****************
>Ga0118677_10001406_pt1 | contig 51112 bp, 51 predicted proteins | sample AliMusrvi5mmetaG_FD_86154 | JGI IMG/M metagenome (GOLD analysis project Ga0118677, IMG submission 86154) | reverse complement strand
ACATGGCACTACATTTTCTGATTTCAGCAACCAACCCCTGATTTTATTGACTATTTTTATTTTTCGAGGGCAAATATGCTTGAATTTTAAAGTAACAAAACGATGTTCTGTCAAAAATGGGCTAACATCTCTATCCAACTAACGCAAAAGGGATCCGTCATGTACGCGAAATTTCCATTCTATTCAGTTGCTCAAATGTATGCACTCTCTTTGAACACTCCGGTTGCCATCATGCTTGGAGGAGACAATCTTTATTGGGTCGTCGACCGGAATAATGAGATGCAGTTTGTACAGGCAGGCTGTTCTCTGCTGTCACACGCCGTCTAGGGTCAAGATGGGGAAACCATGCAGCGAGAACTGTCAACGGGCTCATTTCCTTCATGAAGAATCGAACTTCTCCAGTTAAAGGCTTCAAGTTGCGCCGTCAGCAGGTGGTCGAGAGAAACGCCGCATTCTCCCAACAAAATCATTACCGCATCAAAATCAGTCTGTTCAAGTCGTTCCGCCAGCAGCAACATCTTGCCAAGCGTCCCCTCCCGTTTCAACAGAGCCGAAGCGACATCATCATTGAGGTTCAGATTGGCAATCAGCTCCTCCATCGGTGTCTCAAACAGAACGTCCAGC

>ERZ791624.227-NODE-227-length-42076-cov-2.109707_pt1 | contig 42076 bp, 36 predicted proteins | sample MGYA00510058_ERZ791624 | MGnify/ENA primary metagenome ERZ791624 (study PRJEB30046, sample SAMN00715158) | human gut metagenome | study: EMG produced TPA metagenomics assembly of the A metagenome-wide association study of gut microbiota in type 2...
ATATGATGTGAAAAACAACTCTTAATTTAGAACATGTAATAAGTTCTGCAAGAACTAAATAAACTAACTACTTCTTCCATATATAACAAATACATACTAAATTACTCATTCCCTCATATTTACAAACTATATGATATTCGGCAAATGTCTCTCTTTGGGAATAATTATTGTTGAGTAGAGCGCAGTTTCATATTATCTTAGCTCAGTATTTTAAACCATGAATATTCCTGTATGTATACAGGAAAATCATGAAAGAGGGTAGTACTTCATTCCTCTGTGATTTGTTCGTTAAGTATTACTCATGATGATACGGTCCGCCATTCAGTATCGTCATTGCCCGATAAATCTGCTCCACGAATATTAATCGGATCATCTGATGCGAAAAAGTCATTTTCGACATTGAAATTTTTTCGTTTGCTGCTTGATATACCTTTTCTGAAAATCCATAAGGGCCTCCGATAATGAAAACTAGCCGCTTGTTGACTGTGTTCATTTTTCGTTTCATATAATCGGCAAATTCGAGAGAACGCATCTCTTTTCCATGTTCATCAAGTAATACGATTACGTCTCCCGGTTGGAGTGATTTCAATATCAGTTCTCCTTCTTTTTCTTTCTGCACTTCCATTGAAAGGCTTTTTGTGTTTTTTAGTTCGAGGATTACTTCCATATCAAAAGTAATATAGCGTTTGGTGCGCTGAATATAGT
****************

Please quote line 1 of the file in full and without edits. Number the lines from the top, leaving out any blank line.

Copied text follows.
>Ga0118677_10001406_pt1 | contig 51112 bp, 51 predicted proteins | sample AliMusrvi5mmetaG_FD_86154 | JGI IMG/M metagenome (GOLD analysis project Ga0118677, IMG submission 86154) | reverse complement strand